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Can fine-scale post-pollination variation of fig volatile compounds explain some steps of the temporal succession of fig wasps associated with Ficus racemosa?

Proffit, Magali, Bessière, Jean-Marie, Schatz, Bertrand, Hossaert-McKey, Martine
Acta oecologica 2018 v.90 pp. 81-90
Agaonidae, Ficus racemosa, alpha-pinene, figs, flowers, limonene, monitoring, odors, pollinating insects, pollination, reproductive success, trees, volatile organic compounds, wasps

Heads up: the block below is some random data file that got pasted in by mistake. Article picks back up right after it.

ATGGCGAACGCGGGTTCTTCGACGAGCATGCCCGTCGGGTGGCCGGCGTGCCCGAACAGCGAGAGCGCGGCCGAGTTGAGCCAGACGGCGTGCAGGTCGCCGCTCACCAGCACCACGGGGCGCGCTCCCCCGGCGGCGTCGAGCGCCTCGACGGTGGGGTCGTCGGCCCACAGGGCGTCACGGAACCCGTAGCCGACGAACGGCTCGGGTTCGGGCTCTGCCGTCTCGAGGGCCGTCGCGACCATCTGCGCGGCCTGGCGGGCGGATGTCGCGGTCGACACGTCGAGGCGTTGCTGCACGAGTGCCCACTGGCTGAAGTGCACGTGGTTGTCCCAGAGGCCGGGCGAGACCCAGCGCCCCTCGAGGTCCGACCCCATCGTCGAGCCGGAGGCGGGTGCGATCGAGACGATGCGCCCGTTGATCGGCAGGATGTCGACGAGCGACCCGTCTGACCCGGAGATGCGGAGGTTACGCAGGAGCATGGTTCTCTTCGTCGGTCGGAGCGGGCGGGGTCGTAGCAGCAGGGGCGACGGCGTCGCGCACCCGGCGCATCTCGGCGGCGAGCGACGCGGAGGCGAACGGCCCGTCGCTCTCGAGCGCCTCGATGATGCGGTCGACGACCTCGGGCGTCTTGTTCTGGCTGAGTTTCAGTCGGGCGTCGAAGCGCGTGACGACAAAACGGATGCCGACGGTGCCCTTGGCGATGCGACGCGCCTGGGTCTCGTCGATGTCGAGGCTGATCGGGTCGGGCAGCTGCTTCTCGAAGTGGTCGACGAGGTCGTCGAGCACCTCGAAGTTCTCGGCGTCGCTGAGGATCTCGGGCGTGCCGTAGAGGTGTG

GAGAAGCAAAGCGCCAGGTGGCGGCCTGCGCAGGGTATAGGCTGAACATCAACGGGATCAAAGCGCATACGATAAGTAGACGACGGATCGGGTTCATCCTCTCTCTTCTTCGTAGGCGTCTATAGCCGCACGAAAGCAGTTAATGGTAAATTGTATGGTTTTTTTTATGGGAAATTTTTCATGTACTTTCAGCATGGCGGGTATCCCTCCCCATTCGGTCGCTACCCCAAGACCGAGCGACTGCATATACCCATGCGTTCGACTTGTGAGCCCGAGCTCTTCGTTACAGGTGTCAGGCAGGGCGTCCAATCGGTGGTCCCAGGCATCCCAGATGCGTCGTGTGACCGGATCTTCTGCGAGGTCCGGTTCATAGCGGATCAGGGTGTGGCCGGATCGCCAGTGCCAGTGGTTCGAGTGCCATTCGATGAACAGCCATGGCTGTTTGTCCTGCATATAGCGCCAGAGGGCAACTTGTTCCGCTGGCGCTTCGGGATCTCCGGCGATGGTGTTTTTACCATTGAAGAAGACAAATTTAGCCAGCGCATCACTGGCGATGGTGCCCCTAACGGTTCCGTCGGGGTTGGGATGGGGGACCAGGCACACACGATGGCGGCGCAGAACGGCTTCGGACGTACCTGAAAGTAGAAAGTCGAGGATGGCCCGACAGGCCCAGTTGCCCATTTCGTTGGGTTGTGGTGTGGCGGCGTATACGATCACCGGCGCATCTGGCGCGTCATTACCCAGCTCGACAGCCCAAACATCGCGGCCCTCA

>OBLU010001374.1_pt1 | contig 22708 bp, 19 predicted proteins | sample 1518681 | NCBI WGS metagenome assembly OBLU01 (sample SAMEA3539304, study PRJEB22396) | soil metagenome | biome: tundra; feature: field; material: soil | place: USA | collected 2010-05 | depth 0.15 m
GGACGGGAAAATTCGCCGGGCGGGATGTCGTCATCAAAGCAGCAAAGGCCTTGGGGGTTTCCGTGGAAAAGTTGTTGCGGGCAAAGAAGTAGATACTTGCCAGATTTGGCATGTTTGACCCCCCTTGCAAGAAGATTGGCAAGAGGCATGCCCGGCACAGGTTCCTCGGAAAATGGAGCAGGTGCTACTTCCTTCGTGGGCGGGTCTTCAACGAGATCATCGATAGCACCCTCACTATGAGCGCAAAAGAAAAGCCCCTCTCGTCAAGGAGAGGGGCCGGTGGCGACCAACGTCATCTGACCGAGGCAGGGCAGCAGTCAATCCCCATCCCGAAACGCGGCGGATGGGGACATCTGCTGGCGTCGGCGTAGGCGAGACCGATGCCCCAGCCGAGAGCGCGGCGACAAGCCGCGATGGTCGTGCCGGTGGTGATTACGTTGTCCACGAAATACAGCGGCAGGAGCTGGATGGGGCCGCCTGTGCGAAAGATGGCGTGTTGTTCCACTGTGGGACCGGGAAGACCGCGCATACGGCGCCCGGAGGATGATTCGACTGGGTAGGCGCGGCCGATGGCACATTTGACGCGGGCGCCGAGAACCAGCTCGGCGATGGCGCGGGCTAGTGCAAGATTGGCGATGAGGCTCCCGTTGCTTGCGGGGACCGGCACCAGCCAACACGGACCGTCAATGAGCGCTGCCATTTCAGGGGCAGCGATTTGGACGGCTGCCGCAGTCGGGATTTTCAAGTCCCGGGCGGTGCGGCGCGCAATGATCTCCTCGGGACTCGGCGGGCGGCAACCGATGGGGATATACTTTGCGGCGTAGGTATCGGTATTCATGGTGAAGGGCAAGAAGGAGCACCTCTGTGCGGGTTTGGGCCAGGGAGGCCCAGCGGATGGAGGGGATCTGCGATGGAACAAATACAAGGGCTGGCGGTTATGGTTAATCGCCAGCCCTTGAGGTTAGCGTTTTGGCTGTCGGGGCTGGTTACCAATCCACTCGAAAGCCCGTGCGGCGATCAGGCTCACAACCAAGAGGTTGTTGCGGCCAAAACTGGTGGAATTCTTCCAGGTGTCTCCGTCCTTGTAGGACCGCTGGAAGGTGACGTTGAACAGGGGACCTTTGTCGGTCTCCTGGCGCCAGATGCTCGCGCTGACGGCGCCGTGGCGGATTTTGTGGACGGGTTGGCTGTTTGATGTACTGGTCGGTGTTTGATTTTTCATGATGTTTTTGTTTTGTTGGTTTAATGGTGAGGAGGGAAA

Volatile organic compounds (VOCs) emitted by flowers play an essential role in mediating the attraction of pollinators. However, they also attract other species exploiting resources associated with flowers. For instance, VOCs emitted by figs play a major role in encounters between Ficus spp., their mutualistic pollinating wasps, and all the members of the community of non-pollinating fig wasps (NPFWs) that exploit the mutualistic interaction. Because pollinators might be in limited supply for a tree bearing many inflorescences, the plant might maximize its individual reproductive success by reducing the attractiveness of inflorescences once they are pollinated, so that pollinators orient only towards the tree's unpollinated figs. Changes in VOCs emission that bring this about could represent an important cue for NPFWs that exploit particular stages of fig development. In this study, by monitoring precisely the presence of fig-associated wasps on figs of F. racemosa, a common widespread fig species, we demonstrated that 4–5 days and 15 days following pollination represent two critical transitional steps in the succession of different wasp species. Then, focusing on the first one of these transitional steps, by investigating the composition of fig VOCs at receptivity and from 1 to 5 days following pollination, we detected progressive quantitative and qualitative variation of floral scent following pollination. These changes are significant at 5 days following pollination. The qualitative changes are mainly due to an increase in the relative proportions of two monoterpenes (α-pinene and limonene). These variations of the floral VOCs following pollination could explain why pollinating wasps stop visiting figs very shortly after the first pollinators enter receptive figs. They also possibly explain the succession of non-pollinating wasps on the figs following pollination.